Ian Dury was the bastard offspring of a three-way between Richard III, Max Wall and Edward Lear. His act was pure music hall with a musical backing that owed more to funk than punk and yet he was the clown prince of the punk movement, had the look and attitude before either were safety-pinned onto the various pub rock combos that followed in the wake of the Sex Pistols. They revered him and his original band, Kilburn and the High Roads, set the scene, along with the likes of Dr Feelgood, and were also a major influence on the London ska revival led by Madness.
At the risk of packing the Undead Poets' Society with lyricists and performers, however talented, Dury deserves induction because, he like John Cooper Clarke, was a funny man but had something of the night about him. More importantly, he had a dextrous and daring aptitude for rhyme and was demented in his disruption of syntax to get syllables to dance to his rhythm four-to-the-floor funk rather than garage band punk, giving his words far more space to work in than most lyricists of the movement.
In the guise of Andy Serkis, previously best known for his turns as Gollum and King Kong, the just-interred look is more apparent in the actor's whey-faced weaselyness than in the bucket-headed Dury but the impersonation goes much deeper than clock and clobber. Serkis inhabits his character physically such that the transformation in his voice seems to come from something more life-rupturing than mere manipulation of the vocal chords. Sure ,you get the charming loser and battling boozer who becomes a combination of Lear and his fool on stage, but if Dury had a tribute act - and some might say that the modern-day Blockheads with a revolving cast of celebrities in the lead role is just that - you'd expect and get nothing less. The key to the success of the film is unlocking the heart of the man on stage to see the shadow-plays staged there and how they informed the art and craft we are already familiar with through his archive of vinyl and celluloid.
Many biopics have no arc and no dynamic and rock biopics are generally those that struggle hardest to least effect. In part, that's because we are still too close to the practitioners of the now fading era of rock'n'roll to get perspective, to see the story in the pile of clippings and clips too easily amassed as research. Sight does not necessarily give insight. Dury was a student of Peter Blake at the RCA and taught at art colleges himself after graduation but didn't pursue that route, saying "I got good enough at art to realise I wasn't going to be very good." Not all film directors are able to undertake such self-criticism and the now usual route to the clapperboard of an apprenticeship commercials and pop videos is rarely the best preparation for the two hour treatment.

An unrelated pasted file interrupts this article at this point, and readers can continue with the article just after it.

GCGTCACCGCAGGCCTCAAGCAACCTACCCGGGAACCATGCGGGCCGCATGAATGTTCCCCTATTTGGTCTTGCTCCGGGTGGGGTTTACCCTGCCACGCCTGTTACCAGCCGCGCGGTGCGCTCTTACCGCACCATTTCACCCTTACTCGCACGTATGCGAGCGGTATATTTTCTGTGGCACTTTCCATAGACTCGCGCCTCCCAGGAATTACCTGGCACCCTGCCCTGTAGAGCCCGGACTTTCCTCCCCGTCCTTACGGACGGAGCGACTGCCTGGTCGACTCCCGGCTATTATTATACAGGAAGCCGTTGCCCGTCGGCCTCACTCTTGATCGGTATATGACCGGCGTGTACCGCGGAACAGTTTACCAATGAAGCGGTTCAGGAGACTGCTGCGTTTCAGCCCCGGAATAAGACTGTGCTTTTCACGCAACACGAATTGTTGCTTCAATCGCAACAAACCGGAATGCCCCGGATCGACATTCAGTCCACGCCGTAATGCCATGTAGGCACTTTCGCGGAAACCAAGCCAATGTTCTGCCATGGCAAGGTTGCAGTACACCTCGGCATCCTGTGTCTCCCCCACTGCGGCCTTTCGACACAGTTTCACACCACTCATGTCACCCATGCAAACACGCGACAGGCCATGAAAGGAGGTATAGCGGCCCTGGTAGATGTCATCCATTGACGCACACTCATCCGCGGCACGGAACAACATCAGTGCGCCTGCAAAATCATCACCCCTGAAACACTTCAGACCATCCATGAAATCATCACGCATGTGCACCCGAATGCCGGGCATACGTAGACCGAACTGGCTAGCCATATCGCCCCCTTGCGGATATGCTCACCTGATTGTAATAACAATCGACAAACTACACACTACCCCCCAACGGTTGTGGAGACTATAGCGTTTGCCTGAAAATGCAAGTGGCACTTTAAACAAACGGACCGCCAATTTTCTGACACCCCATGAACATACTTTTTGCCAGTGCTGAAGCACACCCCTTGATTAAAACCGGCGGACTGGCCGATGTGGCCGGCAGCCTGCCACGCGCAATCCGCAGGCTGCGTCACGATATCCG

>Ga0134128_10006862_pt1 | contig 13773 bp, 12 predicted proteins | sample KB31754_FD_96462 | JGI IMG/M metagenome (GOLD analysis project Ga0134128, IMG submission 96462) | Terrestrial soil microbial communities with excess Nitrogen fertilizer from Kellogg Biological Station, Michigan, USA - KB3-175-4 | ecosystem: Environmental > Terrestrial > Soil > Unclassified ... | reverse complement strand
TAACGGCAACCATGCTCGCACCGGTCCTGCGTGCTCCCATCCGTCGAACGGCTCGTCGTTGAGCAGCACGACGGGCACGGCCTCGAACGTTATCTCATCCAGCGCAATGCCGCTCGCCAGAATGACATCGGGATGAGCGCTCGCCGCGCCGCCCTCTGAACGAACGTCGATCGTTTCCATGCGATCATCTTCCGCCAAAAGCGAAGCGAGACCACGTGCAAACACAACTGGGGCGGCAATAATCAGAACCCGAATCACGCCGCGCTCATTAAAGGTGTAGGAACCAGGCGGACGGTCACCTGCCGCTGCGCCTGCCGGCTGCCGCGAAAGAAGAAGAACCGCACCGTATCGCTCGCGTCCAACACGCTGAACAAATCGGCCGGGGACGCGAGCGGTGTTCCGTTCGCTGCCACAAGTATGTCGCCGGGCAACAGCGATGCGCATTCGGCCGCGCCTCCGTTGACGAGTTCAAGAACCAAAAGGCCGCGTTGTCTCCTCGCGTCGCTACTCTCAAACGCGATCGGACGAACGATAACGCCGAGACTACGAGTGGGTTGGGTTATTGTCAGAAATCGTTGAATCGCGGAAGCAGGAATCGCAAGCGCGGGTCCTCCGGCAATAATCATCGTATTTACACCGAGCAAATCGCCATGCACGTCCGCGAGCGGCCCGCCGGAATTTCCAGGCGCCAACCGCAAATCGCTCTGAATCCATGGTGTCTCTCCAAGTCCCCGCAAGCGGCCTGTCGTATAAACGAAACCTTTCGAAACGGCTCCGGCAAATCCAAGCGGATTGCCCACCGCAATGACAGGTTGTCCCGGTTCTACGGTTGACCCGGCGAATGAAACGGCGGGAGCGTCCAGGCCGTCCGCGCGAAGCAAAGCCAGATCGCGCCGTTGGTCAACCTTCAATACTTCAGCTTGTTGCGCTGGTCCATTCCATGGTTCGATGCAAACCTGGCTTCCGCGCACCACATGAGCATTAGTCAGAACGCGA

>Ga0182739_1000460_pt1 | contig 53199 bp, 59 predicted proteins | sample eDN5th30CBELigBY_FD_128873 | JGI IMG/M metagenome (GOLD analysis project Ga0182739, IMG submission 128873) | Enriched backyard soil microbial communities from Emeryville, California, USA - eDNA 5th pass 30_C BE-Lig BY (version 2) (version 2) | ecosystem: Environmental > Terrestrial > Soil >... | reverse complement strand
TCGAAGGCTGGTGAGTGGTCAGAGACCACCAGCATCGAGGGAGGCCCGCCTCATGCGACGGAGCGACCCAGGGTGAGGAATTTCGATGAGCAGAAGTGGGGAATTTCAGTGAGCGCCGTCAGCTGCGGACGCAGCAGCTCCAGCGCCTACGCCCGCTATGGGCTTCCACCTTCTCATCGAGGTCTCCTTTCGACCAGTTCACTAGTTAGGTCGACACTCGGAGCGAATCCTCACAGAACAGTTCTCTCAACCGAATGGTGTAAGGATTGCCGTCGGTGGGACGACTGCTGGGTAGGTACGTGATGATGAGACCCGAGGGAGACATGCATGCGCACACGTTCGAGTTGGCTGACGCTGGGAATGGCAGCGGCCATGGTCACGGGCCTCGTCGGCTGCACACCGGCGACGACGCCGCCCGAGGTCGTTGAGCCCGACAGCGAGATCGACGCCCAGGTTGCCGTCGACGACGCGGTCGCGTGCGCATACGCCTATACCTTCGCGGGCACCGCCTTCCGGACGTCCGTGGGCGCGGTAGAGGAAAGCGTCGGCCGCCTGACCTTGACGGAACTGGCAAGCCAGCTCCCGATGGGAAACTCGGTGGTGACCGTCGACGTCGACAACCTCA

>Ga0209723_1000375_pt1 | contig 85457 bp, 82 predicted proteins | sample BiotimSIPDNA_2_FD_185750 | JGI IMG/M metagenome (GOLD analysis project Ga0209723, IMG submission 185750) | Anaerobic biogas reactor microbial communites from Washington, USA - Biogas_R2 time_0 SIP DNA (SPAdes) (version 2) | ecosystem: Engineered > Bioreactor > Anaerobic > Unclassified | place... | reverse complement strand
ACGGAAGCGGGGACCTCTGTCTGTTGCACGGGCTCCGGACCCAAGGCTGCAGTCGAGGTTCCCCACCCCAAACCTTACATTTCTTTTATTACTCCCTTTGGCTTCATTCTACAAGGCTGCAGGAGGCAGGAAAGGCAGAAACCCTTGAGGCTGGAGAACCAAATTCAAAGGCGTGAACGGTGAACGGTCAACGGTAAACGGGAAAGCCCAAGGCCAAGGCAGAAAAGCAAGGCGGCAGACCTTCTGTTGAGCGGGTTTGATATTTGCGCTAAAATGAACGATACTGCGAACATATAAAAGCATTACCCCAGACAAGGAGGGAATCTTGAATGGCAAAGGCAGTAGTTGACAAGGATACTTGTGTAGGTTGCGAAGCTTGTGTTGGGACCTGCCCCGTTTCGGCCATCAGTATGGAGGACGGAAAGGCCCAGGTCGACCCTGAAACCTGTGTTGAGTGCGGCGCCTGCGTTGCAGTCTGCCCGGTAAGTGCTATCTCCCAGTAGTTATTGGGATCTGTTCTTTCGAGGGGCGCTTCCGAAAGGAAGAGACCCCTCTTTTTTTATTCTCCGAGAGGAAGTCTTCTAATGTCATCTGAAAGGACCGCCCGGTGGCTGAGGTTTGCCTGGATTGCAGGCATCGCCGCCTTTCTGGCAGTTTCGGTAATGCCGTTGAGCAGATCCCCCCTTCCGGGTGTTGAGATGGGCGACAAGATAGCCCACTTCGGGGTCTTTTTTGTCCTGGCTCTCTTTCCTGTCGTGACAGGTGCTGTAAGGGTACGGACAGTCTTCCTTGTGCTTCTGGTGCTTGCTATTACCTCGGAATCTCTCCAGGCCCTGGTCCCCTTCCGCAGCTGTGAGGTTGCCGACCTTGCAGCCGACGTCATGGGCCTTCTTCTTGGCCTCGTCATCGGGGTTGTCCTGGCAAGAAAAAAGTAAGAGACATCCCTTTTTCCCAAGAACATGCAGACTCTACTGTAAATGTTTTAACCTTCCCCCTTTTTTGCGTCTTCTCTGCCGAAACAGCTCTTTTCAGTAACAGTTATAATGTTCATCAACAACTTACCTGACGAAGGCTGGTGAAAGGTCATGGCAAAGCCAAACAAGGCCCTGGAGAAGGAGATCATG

But also, as with our discussion of poets in the movies, a creative life is not necessarily the best source material for creativity, and in bad hands can just be an excuse for the sort of cut-and-paste treatment that all-too-often masquerades as rock biography or the thinly disguised adaptation of source materials that lazy dramatists claim as plays - they may have a willing audience and guarantee sales but don't merit serious attention beyond the fan base who'll fork out the ticket price for anything with the right name on the package. If I had the time and inclination, I'd digress into a few paragraphs denigrating the missed opportunities of past efforts and speculate on what future projects might best fit the movie format, but you can spare me that effort by doing the job yourself with a few mates down the pub.
In Dury's case, the writer Paul Viragh had more than most to work with. Central to the script is the son-of-the-father who becomes the father-to-the-son with all the complications of the paternal dynamic that tend to come with absence. Baxter Dury is now a musician himself, but in the film is portrayed as a boy old before his time who never grows up - literally, as Bil Milner is asked to act out almost a decade of his young life without aging more than a few weeks. But the bass drum beat of this kit is the mother rather than father figure. Dury's own features little in the movie but was the one constant of his childhood, the upper-middle class daughter of a doctor and Celtic bohemian Betty who raised him as much in Cornwall and Essex and whose role in his life is replicated by both his wife and girlfriend who are expected to shift gears from carer through creative foil to lover on Ian's whim.
The movie ends a decade before Lord Upminster's early death, sparing us the worst of his alcoholism, the degradations of liver cancer, the decline in his artistic abilities and output, and the pirate and villain film roles he took on to keep the money coming in - Dury is the only actor I can name who made films with both Bob Dylan and Tom Waits, and he turned down the 'opportunity' to work with Andrew Lloyd Webber on the libretto to 'Cats', missing out on Richard Stilgoe's millions - all hinted at, but not overdone in the closing scenes of the movie. Its faults are mainly stylistic. There is more pop art frippery than is strictly necessary to deliver the story and the framing device of Dury's narration from a stage beyond the grave only fills the gaps the script should have covered integrally. But it seems unlikely that rock music will deliver us another Dury and 'Sex and Drugs and Rock and Roll' does a good job of telling us why.